Ideally, you should talk to your manager if you have a disability-related issue or question. Depending on your job, this person might go under another title, such as ‘supervisor’ or ‘team leader’. Managers have a key responsibility for your general well-being and ensuring you have access to the full range of opportunities that go with your job. If you feel comfortable about it, you should discuss with your manager any barriers in the workplace that may need to be changed or adapted for you. Once they are aware of the issues, you can work together to determine what adjustments you might need to do your job now and in the future. They may also seek advice from HR on how to best assist you or refer you to other services and individuals who can provide further advice and assistance if necessary.
Your HR Manager
If you are uncomfortable talking to your manager, you can consult your HR Manager to discuss any concerns. There are many legitimate reasons why you might not want to talk to your manager about reasonable adjustments and your disability, and you do not have to explain your decision. However, if you need significant changes to your workplace or working conditions, then your manager may still need to become involved eventually. Similarly, even if you approach your manager first, your HR Manager may become involved at some point, as they are there to assist you in all aspects of your employment. You can contact your HR Manager in confidence at any point.
If you have talked to your manager or HR Manager about your disability, you should discuss with them any reasonable adjustments you might require. They should help you identify what you need, and put this in place where possible. If you need any adjustments in the workplace – particularly to your duties, working routine or conditions of service – in the majority of cases you will probably need to talk to your manager or HR Manager eventually.
One of the most common forms of adjustment is the provision of assistive equipment (for example, specially designed software or office furniture) or specialist assistive software (for example, speech to text or screen-reading software). You may also get assistance from support workers (for example sign-language interpreters or personal assistants). If the cost of the agreed adjustment is less than £1000 there is unlikely to be any source of funding for this from outside of the University for most staff, and usually the school or service you are working in would have to meet this. If it is over £1000 you would normally be expected to apply to the government’s Access to Work Scheme to fund or make some contribution to the costs of your reasonable adjustments.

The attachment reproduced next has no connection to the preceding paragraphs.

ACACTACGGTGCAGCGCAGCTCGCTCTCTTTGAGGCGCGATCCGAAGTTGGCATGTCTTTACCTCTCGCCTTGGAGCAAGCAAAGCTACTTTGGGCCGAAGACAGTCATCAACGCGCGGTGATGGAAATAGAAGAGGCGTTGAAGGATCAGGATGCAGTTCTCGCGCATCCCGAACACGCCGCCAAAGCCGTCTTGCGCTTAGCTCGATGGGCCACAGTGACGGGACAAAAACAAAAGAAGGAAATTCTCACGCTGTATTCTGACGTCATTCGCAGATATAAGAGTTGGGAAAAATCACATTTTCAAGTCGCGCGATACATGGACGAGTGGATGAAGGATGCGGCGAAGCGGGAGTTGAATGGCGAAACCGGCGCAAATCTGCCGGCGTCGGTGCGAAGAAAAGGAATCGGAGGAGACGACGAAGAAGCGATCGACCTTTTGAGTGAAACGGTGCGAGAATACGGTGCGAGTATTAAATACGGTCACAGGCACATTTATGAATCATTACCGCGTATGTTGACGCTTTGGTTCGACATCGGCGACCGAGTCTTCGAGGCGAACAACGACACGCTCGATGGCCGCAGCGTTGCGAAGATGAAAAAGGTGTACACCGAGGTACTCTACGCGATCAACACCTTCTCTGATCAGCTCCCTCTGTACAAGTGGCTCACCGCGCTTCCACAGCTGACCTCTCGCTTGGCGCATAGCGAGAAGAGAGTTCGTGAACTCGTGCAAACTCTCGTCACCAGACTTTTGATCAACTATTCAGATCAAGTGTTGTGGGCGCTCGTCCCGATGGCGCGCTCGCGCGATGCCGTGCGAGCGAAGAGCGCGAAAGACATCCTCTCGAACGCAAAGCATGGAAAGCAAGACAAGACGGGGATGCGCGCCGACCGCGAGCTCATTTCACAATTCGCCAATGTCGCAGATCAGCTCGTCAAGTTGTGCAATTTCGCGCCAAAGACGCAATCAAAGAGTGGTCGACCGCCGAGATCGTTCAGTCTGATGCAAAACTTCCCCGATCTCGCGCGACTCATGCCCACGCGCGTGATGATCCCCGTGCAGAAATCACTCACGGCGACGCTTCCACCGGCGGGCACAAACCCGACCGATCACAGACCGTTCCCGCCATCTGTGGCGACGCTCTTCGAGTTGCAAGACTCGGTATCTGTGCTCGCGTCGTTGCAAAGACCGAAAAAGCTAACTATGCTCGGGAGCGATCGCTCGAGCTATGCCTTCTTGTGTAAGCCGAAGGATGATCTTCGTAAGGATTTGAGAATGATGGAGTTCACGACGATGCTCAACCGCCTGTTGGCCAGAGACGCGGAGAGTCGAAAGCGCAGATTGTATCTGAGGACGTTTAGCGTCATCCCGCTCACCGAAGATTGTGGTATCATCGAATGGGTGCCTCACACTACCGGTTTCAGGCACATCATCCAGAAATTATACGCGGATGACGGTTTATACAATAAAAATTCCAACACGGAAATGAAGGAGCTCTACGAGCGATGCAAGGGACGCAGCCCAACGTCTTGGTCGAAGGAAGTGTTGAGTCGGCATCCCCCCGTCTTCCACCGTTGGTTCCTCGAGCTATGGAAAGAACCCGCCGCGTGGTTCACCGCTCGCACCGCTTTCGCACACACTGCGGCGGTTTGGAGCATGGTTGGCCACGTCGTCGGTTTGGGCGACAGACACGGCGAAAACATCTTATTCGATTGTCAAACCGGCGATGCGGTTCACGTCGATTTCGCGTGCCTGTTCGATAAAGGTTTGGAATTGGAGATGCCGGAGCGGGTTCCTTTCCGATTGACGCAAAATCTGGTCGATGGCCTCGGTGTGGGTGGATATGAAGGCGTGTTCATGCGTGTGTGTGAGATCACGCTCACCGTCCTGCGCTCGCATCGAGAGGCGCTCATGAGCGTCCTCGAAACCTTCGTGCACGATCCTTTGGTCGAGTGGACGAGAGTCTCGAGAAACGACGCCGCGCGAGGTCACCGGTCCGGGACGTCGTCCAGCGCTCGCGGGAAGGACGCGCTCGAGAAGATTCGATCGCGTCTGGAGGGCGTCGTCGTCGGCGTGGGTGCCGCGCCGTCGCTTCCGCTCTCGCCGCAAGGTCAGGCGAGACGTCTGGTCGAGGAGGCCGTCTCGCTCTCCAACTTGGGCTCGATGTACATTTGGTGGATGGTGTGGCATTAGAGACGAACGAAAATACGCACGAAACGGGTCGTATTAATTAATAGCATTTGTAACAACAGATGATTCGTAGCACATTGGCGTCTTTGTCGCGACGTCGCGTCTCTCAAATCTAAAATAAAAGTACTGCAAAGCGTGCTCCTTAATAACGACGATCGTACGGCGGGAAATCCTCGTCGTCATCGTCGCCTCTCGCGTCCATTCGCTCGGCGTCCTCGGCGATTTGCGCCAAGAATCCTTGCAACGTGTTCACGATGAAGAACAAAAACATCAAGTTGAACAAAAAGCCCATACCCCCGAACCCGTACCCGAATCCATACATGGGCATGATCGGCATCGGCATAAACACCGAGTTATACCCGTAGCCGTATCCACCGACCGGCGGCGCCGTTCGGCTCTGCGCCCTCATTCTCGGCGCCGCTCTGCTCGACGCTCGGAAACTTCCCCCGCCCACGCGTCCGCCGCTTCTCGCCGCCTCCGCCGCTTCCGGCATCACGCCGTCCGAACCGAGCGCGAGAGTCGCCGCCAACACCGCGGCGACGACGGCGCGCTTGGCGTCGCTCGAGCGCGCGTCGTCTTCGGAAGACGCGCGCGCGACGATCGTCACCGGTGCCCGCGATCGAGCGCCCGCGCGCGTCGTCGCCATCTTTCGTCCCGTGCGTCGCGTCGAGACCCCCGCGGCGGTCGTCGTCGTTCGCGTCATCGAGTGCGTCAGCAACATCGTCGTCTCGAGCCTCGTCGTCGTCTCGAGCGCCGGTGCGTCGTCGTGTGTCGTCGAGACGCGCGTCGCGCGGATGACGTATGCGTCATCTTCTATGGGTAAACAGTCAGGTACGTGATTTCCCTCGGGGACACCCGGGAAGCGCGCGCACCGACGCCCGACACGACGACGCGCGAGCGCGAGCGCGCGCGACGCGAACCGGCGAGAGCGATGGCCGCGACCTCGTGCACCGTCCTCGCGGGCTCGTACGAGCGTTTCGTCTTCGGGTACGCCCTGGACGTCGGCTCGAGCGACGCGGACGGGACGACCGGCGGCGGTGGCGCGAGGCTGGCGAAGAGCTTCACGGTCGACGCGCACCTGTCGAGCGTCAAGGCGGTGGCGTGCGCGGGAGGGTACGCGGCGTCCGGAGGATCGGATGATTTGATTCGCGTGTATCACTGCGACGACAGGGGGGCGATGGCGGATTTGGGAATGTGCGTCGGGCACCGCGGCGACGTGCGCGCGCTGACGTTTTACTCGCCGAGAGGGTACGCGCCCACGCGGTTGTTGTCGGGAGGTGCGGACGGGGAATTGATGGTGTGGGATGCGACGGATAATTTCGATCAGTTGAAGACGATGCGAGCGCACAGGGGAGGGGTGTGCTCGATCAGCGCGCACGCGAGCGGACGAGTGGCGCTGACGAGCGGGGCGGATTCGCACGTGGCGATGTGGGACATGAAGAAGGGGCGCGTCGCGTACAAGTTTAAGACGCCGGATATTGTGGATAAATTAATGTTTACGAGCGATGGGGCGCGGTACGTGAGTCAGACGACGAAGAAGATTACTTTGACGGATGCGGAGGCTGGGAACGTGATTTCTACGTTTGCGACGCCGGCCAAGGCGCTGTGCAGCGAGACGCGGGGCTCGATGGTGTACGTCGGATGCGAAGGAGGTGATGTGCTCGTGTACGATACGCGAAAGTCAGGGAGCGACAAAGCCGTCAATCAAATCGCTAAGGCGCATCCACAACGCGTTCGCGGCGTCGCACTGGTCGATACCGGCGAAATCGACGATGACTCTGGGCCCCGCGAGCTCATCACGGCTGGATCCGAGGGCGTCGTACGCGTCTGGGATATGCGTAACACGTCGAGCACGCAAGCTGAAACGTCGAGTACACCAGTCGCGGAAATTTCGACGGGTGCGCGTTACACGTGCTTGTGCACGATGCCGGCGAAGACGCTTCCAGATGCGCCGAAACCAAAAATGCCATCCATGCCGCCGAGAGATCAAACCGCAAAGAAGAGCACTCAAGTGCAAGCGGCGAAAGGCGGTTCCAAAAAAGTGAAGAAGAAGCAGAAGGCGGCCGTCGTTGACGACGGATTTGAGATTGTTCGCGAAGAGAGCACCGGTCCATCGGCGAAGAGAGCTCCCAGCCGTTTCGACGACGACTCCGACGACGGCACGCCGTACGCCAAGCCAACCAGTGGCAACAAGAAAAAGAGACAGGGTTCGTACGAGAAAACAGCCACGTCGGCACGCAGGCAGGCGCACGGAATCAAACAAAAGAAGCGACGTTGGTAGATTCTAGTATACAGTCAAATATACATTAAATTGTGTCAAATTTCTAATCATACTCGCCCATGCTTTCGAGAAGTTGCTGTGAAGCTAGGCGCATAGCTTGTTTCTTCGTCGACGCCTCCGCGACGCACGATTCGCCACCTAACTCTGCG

If you require changes to your physical work environment, your school or service (normally your manager) would be responsible for identifying an appropriate workspace for you, or for working with the University’s Estates Services to arrange any necessary works or adjustments.
Access to Work is a government scheme managed through Jobcentre Plus. It provides practical, individually-tailored advice and support to disabled people who are in, or seeking paid work. It is a key source of funding for disability support in the workplace.
If the adjustment you need has a significant cost associated with it (currently over £1000 for University of Leeds staff) you should apply to Access to Work. An application to Access to Work needs to be made by you, as a disabled member of staff; no one can apply on your behalf. However, if you need any assistance with your application you could talk to your HR Manager. You can also apply to Access to Work without talking to anyone in the University.
If you are a new member of staff at the University, if you make your first Access to Work application within the first six weeks after starting work here, Access to Work will consider paying 100 percent of the approved costs of your support or adjustments. Otherwise the University will usually be expected to make at least a 20 percent contribution towards the first £10,000 of support.
Although it is the responsibility of everyone in the University to support disabled people, the following services have specific roles in the process, or may be able to provide you with particular forms of advice or support.
- Human Resources
- Occupational Health Service
- Staff Counselling and Psychological Support Service
- RNIB and University of Leeds Transcription Centre
- Car Parking for Disabled Staff
If you have any disability-related access requirements in relation to using other University services – such as the Library, our Sports Centres or our Staff Centre – you are welcome to contact the relevant service to discuss your requirements. The University Library, for example, has a dedicated email address for such enquiries (firstname.lastname@example.org).
If you are a trade union member, you can contact a union representative at any stage to discuss disability-related issues regarding your employment at the University. The three recognised unions at the University are: UCU, Unite and Unison.
The University is a member of the Business Disability Forum (BDF), a not for profit organisation experienced at providing specialist advice and thought leadership to help organisations implement best practice and embed disability equality. Read more about the Universities BDF membership to find out more.
You may also be able to get advice from your local Jobcentre Plus, particularly if they have a Disability Employment Adviser (DEA). They can provide specialist support to people who are recently disabled, or those whose disability or health condition has changed and who need employment advice.